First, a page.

The STEM Action Center wasn’t even in existence a year ago, when other education agencies made their annual budget presentations before the Joint Finance-Appropriations Committee.
On Friday morning, the center was before legislative budget-writers, walking them through an ambitious 2016-17 funding request.
The STEM Action Center budget request is, in essence, two requests.
- A $2 million line item would cover the fledgling center’s day-to-day efforts to promote education in the “STEM” disciplines of science, technology, engineering and math. Those ongoing efforts would include teacher training and classroom grants, and a new wrinkle — a statewide science fair. Idaho is the only state without a statewide budget fund, STEM Action Center executive director Angela Hemingway told budget-writers.
- Another $10 million would go into a long-term STEM Education Fund, designed to create an endowment for public-private initiatives. If this plan goes through, the center would have authority to spend $2 million from the fund. In 2016-17, the $2 million would go toward the launch of a computer science initiative.
Rep. Marc Gibbs, a Republican from Grace and a JFAC vice chair, questioned whether the education fund could get by with $2 million, rather than the $10 million. Hemingway said the endowment would demonstrate the state’s ongoing commitment to STEM, and this in turn would encourage industry donations.
Hemingway used a visual aid to try to illustrate the difference between the two budgets. A handout depicted two sets of chemistry beakers — with a blue liquid depicting the long-term fund, and a green liquid depicting the ongoing budget.
Rep. Maxine Bell, R-Jerome, JFAC’s House co-chair, joked that she would like to see more state budget requests illustrated with flasks. “It works for me,” she said.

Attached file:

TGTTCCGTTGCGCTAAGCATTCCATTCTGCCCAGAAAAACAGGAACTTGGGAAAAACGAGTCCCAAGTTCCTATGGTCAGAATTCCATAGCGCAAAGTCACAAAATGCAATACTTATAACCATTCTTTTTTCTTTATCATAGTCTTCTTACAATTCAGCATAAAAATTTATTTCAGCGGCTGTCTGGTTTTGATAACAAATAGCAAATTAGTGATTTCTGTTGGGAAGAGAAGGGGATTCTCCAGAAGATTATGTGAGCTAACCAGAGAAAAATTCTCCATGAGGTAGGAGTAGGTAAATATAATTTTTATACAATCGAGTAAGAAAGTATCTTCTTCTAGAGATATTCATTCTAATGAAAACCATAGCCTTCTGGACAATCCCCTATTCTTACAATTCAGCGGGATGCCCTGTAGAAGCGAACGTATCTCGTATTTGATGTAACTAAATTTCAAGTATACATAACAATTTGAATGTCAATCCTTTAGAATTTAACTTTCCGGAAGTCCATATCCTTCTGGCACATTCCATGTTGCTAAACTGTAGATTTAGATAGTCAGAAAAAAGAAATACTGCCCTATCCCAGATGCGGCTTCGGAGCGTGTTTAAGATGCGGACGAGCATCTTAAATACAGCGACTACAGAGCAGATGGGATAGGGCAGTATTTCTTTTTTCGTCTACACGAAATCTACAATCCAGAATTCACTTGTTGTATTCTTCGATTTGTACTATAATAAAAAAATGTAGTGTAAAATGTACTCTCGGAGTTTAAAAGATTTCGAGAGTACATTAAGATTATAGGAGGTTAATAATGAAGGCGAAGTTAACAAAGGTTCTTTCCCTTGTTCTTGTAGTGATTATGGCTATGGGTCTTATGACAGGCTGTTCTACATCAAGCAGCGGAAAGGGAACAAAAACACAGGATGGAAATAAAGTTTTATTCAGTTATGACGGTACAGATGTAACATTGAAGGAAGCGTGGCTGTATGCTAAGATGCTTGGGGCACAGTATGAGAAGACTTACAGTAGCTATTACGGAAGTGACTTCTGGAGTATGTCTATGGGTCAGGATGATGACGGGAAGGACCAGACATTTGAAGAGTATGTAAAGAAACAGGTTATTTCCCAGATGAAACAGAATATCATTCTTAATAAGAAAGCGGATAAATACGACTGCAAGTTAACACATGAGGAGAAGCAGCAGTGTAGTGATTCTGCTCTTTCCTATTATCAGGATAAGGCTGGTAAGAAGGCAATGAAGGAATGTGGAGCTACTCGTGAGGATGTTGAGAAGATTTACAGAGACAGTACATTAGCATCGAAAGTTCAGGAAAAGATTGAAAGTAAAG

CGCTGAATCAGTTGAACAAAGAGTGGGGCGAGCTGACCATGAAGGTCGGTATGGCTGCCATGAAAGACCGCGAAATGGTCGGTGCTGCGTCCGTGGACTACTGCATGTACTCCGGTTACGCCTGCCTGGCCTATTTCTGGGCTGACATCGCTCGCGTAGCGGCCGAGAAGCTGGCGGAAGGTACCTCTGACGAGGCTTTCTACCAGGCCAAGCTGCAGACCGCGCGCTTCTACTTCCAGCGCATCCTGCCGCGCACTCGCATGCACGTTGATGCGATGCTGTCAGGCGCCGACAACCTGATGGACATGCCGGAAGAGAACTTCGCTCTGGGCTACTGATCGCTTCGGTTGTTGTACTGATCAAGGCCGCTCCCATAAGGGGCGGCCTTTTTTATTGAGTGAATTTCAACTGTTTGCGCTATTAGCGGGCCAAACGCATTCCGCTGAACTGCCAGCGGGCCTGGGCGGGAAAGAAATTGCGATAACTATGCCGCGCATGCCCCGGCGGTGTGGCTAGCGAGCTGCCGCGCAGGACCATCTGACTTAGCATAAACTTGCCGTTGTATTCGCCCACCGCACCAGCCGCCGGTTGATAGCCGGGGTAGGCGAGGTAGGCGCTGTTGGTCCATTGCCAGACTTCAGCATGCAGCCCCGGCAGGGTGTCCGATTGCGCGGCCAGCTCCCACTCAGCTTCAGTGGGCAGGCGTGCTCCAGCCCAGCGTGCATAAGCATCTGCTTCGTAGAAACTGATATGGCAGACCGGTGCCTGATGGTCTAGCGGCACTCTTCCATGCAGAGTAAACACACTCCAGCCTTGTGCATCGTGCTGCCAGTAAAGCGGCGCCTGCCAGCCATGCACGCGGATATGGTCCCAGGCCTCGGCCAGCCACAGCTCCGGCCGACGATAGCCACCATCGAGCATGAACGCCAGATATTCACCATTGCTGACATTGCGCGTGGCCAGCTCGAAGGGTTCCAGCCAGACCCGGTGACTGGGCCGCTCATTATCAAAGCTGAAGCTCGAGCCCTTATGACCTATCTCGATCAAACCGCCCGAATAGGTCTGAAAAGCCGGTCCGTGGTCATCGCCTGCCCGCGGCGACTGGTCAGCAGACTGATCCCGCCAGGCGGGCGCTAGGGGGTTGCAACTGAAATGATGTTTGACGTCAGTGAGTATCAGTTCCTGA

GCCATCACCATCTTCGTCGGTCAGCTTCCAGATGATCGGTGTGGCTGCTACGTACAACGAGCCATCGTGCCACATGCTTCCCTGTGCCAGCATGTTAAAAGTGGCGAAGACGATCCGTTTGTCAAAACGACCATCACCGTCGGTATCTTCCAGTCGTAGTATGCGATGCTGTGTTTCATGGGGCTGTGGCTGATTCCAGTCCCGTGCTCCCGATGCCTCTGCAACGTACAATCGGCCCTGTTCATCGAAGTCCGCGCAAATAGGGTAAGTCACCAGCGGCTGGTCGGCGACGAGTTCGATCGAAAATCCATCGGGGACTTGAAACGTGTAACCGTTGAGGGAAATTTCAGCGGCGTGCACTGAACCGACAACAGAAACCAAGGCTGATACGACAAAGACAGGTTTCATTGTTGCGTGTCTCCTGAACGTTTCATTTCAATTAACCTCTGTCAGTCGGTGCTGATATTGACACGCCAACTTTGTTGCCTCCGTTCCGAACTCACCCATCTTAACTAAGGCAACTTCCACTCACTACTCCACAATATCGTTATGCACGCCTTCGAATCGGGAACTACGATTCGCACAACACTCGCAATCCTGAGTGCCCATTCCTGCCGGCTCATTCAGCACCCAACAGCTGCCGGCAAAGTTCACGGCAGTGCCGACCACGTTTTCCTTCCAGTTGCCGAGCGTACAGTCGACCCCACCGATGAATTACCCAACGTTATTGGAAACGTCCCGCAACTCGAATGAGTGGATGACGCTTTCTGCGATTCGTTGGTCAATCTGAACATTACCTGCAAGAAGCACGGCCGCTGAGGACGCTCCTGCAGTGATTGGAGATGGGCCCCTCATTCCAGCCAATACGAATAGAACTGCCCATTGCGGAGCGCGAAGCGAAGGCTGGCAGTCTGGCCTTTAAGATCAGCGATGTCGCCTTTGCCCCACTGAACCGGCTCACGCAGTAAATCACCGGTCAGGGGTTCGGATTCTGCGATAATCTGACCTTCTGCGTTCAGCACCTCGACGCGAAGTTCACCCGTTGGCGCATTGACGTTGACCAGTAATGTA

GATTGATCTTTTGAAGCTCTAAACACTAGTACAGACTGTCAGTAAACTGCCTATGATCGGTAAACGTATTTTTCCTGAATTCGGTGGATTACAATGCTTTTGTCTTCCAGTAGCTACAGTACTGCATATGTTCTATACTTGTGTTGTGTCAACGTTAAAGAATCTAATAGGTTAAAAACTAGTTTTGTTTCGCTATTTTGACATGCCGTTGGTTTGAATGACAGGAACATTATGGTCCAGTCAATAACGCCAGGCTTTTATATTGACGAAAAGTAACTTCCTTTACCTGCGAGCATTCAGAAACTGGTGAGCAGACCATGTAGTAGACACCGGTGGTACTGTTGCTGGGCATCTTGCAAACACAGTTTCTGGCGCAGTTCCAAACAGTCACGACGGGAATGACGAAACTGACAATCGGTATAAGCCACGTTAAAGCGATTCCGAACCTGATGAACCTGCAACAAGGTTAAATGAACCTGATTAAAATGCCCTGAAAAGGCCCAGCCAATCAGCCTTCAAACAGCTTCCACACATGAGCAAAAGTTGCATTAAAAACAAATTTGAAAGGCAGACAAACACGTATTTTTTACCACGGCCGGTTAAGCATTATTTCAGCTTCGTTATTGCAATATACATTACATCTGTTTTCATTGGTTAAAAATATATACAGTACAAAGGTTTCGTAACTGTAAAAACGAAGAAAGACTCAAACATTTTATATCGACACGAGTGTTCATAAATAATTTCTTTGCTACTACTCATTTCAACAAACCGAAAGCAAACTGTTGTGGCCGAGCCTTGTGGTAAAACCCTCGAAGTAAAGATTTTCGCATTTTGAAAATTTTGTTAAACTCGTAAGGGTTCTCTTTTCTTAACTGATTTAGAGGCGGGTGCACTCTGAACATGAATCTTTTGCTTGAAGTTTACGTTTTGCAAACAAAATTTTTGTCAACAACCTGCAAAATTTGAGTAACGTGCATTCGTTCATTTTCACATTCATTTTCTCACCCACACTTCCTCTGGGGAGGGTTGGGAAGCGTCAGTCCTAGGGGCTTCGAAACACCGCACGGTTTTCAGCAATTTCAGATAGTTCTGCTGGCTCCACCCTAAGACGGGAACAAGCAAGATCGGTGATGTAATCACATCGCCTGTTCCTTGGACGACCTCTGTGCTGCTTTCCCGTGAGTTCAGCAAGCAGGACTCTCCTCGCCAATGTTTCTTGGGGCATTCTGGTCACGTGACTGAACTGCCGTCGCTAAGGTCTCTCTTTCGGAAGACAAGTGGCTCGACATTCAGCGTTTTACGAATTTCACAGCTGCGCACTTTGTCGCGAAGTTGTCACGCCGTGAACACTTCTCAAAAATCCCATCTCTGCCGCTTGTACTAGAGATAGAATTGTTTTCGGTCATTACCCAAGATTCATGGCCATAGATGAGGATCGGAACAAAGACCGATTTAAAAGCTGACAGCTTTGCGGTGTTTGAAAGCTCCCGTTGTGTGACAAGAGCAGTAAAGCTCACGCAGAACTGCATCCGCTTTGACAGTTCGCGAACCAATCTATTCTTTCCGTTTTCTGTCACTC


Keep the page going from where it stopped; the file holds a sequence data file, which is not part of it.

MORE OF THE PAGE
STEM Matters! at the Statehouse
Students from elementary to high school showed off their technology and engineering skills to lawmakers Friday, in celebration of STEM Matters! — a campaign to raise awareness about STEM in Idaho.
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The Idaho STEM Action Center hosted more than 50 Treasure Valley students who showcased their classroom STEM projects. Students explained to lawmakers the critical and creative thinking skills they are using at school.
“It’s good to show legislators how important science is,” said Wyatt Barney, a fifth-grader at Boise’s Garfield Elementary School. “Without science many things would not be invented.”
Cameron Coulson, a seventh-grader from Lewis and Clark Middle School in Meridian, displayed the Boise FIRST Lego League — a team of students building robots with Legos and competing nationwide.
“STEM gives me a unique learning opportunity,” Coulson said. “I love building with Legos and creating new things.”
Alexia Shoemaker, a fifth-grader from Garfield, loves science — and believes more girls are participating in STEM activities.
“I’ve noticed more girls at my school who are putting their mind into STEM,” Shoemaker said. “I really enjoy the 3D printers and robots.”
Idaho Education News reporter Andrew Reed contributed to this story.